Women's rights

Criminalising ‘cyberflashing’ is a waste of time

It’s a fact of life that at any given time, a woman’s social media messages will be filled with three things. Young Ponzi schemers asking if you want to earn £500-a-month from the comfort of your own sofa; an unknown jewellery brand with 15 followers begging you to be their new ‘brand ambassador’; and blurry photos of a man’s penis. The men who send these pictures are weirdos, obviously. But if the government gets its way, soon they’ll also be criminals. The Online Safety Bill, going through parliament today, makes so-called ‘cyberflashing’ a criminal offence. According to the government, the new law will mean that: ‘Anyone who sends a photo or film of a person’s genitals, for the

Why I joined the trans debate

It was easy to miss because even at the best of times the House of Lords doesn’t grab public attention. But this week, something remarkable happened in parliament. In narrow legislative terms, peers have forced the government to accept amendments to the Ministerial and Other Maternity Allowances Bill. The Bill will make it possible for a minister who is pregnant — such as Suella Braverman, the Attorney General — to take leave from work without resigning ministerial office. That should be uncontroversial, but the language of the Bill left something to be desired. The Bill passed the Commons earlier this month using phrases such as ‘the person is pregnant’ and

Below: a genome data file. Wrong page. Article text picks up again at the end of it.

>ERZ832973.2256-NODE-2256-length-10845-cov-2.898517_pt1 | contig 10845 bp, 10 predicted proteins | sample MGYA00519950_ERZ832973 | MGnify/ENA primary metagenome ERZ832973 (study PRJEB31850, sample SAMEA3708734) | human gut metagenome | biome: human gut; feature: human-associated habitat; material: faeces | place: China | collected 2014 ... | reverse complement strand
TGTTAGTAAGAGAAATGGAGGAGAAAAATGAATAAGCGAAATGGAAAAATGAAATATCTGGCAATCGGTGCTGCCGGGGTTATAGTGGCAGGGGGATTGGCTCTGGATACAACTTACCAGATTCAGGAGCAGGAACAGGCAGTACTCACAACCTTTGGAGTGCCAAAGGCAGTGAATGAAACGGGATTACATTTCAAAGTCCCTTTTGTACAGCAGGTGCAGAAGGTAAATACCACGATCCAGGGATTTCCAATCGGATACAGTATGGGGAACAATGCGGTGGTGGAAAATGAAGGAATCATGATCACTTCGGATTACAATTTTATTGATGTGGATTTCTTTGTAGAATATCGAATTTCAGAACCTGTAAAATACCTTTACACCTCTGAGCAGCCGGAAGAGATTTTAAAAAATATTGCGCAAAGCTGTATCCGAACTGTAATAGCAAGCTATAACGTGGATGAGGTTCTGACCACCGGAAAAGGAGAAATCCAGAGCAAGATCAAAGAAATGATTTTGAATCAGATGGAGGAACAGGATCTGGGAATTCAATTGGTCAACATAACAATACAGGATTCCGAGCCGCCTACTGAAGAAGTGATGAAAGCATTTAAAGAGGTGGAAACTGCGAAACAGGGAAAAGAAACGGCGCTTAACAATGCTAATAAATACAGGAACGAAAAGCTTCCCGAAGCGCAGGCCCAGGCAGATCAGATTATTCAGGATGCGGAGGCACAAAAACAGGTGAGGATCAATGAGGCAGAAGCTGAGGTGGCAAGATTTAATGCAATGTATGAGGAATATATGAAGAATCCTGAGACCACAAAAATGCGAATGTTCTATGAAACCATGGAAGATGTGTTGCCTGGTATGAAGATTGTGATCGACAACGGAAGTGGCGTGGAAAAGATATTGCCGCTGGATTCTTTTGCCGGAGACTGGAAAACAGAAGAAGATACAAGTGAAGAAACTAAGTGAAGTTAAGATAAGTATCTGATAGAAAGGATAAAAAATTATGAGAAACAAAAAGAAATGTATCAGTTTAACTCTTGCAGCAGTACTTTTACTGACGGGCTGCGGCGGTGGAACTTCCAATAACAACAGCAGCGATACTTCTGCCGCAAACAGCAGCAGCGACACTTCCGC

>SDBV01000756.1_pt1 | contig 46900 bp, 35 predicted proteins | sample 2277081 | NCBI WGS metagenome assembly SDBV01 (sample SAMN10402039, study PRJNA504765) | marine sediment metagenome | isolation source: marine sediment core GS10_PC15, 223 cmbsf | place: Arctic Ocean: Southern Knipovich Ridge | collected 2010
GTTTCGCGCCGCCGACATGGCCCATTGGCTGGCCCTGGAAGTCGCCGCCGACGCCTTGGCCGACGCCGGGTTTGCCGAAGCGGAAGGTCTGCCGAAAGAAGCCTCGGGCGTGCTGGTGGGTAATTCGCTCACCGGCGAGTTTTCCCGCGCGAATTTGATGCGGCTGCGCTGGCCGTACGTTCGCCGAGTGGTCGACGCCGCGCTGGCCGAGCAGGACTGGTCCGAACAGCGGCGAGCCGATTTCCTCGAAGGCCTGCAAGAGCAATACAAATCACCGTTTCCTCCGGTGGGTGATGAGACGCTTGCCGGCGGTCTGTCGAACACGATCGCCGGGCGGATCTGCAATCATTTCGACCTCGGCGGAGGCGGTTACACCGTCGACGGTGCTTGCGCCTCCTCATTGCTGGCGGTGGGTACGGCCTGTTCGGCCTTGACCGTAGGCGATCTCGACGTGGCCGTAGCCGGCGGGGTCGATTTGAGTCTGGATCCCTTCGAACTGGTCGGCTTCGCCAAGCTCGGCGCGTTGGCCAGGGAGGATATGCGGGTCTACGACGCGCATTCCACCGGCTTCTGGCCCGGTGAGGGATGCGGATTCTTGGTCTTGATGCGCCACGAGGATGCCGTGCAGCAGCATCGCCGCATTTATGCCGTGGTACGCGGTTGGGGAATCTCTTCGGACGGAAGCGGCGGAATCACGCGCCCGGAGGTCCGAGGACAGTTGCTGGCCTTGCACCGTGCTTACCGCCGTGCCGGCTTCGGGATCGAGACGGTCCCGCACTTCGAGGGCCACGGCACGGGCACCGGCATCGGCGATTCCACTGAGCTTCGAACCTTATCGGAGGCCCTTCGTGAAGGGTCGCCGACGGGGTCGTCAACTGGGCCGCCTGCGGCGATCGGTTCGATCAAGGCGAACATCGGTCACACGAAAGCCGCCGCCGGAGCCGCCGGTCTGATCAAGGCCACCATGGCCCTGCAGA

Imran Khan’s rape crackdown won’t make Pakistan safer for women

Rapists in Pakistan will soon face a stark choice. Under a law backed by the country’s prime minister, Imran Khan, those convicted of rape can either be chemically castrated, face life imprisonment or even a death sentence. But while the new law sounds radical, it’s unlikely it will be enough to curb the wave of sex attacks against women in Pakistan. The tough measures have been painted as something of a compromise by Khan, who has said those found guilty of sex attacks should be hanged in public. Dismissing this as an option, Khan said introducing such a punishment would ‘not be internationally acceptable’. ‘The trade status given to us by the European Union